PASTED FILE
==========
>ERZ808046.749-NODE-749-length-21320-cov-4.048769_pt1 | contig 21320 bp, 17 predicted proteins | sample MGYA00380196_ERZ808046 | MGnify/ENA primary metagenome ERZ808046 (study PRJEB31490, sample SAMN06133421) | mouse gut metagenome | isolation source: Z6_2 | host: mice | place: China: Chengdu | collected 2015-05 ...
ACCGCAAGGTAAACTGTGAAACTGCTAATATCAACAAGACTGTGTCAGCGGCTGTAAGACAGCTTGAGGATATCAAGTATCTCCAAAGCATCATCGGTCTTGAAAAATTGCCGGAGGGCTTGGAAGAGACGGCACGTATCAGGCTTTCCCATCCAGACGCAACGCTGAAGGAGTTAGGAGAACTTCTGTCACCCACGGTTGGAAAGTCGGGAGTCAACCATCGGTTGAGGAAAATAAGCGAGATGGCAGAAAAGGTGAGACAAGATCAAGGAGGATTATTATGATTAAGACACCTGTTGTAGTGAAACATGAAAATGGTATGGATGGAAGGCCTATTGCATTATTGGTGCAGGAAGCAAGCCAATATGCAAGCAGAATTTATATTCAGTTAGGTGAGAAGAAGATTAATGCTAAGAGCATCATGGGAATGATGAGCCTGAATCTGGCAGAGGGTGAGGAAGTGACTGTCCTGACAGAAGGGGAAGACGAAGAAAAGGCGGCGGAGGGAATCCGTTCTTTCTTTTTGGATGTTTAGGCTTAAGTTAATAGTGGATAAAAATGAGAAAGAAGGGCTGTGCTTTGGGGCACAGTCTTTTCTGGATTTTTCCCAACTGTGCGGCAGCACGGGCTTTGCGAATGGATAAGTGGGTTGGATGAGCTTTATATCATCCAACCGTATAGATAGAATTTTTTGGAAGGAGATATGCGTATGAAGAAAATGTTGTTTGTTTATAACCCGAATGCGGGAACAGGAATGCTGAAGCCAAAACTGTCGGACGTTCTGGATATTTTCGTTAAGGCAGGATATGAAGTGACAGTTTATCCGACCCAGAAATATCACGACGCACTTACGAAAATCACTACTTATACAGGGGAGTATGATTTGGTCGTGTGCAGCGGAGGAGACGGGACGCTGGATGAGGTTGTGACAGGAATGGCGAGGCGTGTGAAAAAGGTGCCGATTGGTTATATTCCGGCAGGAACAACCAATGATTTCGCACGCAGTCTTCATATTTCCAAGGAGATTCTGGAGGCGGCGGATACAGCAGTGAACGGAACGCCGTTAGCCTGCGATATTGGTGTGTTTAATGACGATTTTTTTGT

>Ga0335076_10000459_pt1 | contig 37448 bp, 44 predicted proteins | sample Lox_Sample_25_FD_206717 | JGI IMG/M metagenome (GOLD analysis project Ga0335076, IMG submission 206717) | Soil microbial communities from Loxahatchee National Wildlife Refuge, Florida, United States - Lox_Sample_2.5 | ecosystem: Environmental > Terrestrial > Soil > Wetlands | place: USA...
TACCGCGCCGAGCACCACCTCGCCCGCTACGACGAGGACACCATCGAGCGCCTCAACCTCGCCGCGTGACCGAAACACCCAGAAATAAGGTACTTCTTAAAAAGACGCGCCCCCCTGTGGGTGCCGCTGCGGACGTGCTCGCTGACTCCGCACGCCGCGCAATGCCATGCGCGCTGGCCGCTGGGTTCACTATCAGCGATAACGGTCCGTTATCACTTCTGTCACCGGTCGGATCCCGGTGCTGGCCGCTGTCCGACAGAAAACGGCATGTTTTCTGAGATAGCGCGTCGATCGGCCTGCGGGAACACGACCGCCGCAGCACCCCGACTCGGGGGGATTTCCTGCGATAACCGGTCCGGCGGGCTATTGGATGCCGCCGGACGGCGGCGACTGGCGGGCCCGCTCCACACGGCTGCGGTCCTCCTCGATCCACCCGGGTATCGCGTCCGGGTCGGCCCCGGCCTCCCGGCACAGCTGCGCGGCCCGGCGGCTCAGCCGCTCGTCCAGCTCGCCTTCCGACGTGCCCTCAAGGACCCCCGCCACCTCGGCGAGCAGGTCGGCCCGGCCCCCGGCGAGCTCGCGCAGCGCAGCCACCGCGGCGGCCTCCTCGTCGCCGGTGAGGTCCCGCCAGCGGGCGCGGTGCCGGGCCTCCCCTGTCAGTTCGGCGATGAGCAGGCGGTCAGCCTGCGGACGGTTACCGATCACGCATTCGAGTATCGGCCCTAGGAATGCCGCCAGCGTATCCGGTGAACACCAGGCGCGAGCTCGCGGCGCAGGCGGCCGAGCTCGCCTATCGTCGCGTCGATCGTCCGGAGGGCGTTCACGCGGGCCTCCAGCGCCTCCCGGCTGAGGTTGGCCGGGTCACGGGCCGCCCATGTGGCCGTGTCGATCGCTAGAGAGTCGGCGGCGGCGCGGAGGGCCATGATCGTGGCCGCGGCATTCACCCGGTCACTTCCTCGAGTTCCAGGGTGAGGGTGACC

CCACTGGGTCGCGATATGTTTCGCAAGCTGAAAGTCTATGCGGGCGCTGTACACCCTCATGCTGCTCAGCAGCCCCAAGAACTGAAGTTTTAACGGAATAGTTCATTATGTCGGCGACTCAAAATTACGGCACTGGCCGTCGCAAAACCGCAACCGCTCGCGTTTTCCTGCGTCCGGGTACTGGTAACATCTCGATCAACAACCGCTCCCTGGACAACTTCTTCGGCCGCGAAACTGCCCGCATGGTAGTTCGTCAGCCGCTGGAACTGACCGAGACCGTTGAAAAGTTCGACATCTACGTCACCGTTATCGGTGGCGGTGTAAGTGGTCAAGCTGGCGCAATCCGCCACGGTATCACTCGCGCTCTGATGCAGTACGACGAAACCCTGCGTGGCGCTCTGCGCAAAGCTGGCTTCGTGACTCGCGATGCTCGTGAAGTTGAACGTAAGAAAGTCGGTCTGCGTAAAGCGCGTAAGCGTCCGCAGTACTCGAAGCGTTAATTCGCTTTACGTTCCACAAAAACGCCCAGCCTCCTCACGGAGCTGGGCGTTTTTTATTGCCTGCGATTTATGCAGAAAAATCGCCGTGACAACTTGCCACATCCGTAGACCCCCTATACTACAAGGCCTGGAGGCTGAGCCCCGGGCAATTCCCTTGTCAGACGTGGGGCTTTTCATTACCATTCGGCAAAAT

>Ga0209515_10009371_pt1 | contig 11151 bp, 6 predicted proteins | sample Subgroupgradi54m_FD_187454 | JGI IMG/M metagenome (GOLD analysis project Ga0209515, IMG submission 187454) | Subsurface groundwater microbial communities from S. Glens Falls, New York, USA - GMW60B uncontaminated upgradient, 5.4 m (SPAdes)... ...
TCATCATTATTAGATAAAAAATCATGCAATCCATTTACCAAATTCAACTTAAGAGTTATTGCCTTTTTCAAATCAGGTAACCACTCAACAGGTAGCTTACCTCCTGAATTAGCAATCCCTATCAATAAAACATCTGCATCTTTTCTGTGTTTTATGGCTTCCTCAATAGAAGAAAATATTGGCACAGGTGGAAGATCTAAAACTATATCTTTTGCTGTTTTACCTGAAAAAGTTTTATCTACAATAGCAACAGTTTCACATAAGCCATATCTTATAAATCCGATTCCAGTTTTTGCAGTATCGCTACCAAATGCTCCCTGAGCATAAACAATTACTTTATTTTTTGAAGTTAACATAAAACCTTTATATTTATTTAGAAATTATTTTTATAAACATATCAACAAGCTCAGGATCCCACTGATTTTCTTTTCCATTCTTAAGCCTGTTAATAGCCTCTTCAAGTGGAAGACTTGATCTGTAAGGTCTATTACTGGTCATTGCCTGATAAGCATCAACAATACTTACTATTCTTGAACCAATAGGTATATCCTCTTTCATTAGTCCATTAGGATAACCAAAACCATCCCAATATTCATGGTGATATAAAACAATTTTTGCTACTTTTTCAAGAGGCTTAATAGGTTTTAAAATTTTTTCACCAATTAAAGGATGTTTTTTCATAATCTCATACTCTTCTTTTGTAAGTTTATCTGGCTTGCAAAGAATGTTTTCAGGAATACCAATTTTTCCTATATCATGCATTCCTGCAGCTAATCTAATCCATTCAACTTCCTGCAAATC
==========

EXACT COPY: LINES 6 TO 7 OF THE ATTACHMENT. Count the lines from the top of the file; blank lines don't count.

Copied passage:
>Ga0209515_10009371_pt1 | contig 11151 bp, 6 predicted proteins | sample Subgroupgradi54m_FD_187454 | JGI IMG/M metagenome (GOLD analysis project Ga0209515, IMG submission 187454) | Subsurface groundwater microbial communities from S. Glens Falls, New York, USA - GMW60B uncontaminated upgradient, 5.4 m (SPAdes)... ...
TCATCATTATTAGATAAAAAATCATGCAATCCATTTACCAAATTCAACTTAAGAGTTATTGCCTTTTTCAAATCAGGTAACCACTCAACAGGTAGCTTACCTCCTGAATTAGCAATCCCTATCAATAAAACATCTGCATCTTTTCTGTGTTTTATGGCTTCCTCAATAGAAGAAAATATTGGCACAGGTGGAAGATCTAAAACTATATCTTTTGCTGTTTTACCTGAAAAAGTTTTATCTACAATAGCAACAGTTTCACATAAGCCATATCTTATAAATCCGATTCCAGTTTTTGCAGTATCGCTACCAAATGCTCCCTGAGCATAAACAATTACTTTATTTTTTGAAGTTAACATAAAACCTTTATATTTATTTAGAAATTATTTTTATAAACATATCAACAAGCTCAGGATCCCACTGATTTTCTTTTCCATTCTTAAGCCTGTTAATAGCCTCTTCAAGTGGAAGACTTGATCTGTAAGGTCTATTACTGGTCATTGCCTGATAAGCATCAACAATACTTACTATTCTTGAACCAATAGGTATATCCTCTTTCATTAGTCCATTAGGATAACCAAAACCATCCCAATATTCATGGTGATATAAAACAATTTTTGCTACTTTTTCAAGAGGCTTAATAGGTTTTAAAATTTTTTCACCAATTAAAGGATGTTTTTTCATAATCTCATACTCTTCTTTTGTAAGTTTATCTGGCTTGCAAAGAATGTTTTCAGGAATACCAATTTTTCCTATATCATGCATTCCTGCAGCTAATCTAATCCATTCAACTTCCTGCAAATC